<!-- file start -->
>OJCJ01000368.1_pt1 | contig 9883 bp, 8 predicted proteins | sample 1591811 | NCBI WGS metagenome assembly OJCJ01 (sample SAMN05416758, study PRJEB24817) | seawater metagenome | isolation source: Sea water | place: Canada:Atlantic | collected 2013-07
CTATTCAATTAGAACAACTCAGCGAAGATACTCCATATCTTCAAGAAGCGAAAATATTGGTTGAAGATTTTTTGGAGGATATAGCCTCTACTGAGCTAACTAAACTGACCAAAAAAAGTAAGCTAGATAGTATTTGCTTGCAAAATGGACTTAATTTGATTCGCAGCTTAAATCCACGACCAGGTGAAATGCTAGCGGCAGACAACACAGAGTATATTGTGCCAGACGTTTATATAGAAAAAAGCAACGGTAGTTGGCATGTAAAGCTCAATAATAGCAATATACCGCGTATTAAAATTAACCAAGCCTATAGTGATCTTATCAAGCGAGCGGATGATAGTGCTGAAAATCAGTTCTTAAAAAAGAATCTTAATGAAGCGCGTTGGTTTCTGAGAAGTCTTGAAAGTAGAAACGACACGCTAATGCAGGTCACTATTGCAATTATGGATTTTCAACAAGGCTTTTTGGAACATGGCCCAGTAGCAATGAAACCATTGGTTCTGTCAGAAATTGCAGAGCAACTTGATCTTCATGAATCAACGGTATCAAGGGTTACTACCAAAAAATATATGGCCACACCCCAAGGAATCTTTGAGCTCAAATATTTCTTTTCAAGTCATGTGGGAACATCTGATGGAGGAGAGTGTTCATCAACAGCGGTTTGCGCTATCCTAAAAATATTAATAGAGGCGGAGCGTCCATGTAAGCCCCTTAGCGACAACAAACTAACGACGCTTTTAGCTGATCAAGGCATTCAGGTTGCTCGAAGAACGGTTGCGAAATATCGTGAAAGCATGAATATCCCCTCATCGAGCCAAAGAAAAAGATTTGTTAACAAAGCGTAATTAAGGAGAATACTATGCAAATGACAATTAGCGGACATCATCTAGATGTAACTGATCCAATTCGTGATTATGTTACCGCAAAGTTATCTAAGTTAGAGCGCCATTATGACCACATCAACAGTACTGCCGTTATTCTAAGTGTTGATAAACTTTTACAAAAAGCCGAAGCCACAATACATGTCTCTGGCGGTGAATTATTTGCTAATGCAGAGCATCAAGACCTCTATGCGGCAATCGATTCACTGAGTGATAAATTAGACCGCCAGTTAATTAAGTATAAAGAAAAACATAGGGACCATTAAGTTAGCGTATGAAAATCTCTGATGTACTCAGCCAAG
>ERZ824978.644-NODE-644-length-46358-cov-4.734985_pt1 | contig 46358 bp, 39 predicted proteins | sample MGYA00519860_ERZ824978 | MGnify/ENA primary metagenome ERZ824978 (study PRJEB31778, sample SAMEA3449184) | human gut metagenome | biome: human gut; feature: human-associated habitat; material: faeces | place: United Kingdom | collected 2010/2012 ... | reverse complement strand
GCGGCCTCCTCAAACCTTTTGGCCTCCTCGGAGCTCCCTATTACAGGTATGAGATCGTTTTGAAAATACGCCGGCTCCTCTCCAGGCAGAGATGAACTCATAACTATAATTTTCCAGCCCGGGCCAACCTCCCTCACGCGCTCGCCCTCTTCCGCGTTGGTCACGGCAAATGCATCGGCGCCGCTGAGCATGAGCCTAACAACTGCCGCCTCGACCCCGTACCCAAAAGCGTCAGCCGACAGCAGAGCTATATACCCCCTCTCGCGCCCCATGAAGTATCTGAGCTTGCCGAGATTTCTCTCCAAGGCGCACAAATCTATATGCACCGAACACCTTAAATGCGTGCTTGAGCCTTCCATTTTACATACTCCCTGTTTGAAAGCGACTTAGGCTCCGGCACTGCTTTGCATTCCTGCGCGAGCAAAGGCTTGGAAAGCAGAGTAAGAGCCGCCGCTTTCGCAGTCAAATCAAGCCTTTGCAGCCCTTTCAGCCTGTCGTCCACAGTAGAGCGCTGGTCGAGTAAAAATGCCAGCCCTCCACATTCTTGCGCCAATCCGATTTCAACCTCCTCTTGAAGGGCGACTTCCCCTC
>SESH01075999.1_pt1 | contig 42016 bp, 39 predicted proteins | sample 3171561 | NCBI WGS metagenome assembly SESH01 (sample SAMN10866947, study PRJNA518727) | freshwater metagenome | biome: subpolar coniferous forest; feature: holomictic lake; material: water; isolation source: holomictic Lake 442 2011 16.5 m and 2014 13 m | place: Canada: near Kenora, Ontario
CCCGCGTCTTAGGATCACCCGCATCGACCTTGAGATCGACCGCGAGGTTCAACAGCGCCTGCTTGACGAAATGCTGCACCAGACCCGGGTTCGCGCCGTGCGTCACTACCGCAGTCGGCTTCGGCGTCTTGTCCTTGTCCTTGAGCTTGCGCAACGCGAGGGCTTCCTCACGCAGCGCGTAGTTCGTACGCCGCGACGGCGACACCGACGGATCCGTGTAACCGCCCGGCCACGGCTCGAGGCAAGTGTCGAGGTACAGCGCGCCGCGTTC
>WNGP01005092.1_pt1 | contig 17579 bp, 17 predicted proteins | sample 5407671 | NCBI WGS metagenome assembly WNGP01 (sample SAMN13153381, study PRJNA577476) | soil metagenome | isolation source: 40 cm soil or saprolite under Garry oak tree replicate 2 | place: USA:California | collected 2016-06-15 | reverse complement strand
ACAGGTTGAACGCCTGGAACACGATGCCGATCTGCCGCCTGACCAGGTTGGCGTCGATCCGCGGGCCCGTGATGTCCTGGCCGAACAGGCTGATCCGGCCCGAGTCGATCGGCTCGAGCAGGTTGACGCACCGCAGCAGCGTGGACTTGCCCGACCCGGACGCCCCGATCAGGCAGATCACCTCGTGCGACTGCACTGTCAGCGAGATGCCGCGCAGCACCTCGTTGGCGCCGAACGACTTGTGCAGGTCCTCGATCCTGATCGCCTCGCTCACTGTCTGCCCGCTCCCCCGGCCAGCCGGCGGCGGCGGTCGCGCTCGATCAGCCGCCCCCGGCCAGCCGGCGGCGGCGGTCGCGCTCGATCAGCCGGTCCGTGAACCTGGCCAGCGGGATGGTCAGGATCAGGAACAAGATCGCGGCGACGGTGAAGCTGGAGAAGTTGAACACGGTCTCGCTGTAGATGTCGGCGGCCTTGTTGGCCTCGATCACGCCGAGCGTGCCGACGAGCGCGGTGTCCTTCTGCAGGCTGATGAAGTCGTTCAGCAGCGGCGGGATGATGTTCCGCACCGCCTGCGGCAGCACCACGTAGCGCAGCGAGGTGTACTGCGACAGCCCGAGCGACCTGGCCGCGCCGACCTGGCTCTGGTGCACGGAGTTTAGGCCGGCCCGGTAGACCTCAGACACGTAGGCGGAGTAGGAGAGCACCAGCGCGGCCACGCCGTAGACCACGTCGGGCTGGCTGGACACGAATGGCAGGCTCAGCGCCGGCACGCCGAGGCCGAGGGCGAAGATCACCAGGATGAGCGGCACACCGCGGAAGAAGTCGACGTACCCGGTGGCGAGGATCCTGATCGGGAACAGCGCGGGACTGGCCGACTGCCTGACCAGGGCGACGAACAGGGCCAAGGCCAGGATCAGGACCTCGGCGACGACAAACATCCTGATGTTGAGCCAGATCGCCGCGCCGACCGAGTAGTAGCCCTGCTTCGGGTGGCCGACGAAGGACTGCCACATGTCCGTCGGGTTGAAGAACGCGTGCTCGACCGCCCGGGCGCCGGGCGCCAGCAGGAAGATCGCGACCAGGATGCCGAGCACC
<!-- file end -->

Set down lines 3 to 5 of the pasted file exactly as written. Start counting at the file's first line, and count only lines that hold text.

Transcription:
>ERZ824978.644-NODE-644-length-46358-cov-4.734985_pt1 | contig 46358 bp, 39 predicted proteins | sample MGYA00519860_ERZ824978 | MGnify/ENA primary metagenome ERZ824978 (study PRJEB31778, sample SAMEA3449184) | human gut metagenome | biome: human gut; feature: human-associated habitat; material: faeces | place: United Kingdom | collected 2010/2012 ... | reverse complement strand
GCGGCCTCCTCAAACCTTTTGGCCTCCTCGGAGCTCCCTATTACAGGTATGAGATCGTTTTGAAAATACGCCGGCTCCTCTCCAGGCAGAGATGAACTCATAACTATAATTTTCCAGCCCGGGCCAACCTCCCTCACGCGCTCGCCCTCTTCCGCGTTGGTCACGGCAAATGCATCGGCGCCGCTGAGCATGAGCCTAACAACTGCCGCCTCGACCCCGTACCCAAAAGCGTCAGCCGACAGCAGAGCTATATACCCCCTCTCGCGCCCCATGAAGTATCTGAGCTTGCCGAGATTTCTCTCCAAGGCGCACAAATCTATATGCACCGAACACCTTAAATGCGTGCTTGAGCCTTCCATTTTACATACTCCCTGTTTGAAAGCGACTTAGGCTCCGGCACTGCTTTGCATTCCTGCGCGAGCAAAGGCTTGGAAAGCAGAGTAAGAGCCGCCGCTTTCGCAGTCAAATCAAGCCTTTGCAGCCCTTTCAGCCTGTCGTCCACAGTAGAGCGCTGGTCGAGTAAAAATGCCAGCCCTCCACATTCTTGCGCCAATCCGATTTCAACCTCCTCTTGAAGGGCGACTTCCCCTC
>SESH01075999.1_pt1 | contig 42016 bp, 39 predicted proteins | sample 3171561 | NCBI WGS metagenome assembly SESH01 (sample SAMN10866947, study PRJNA518727) | freshwater metagenome | biome: subpolar coniferous forest; feature: holomictic lake; material: water; isolation source: holomictic Lake 442 2011 16.5 m and 2014 13 m | place: Canada: near Kenora, Ontario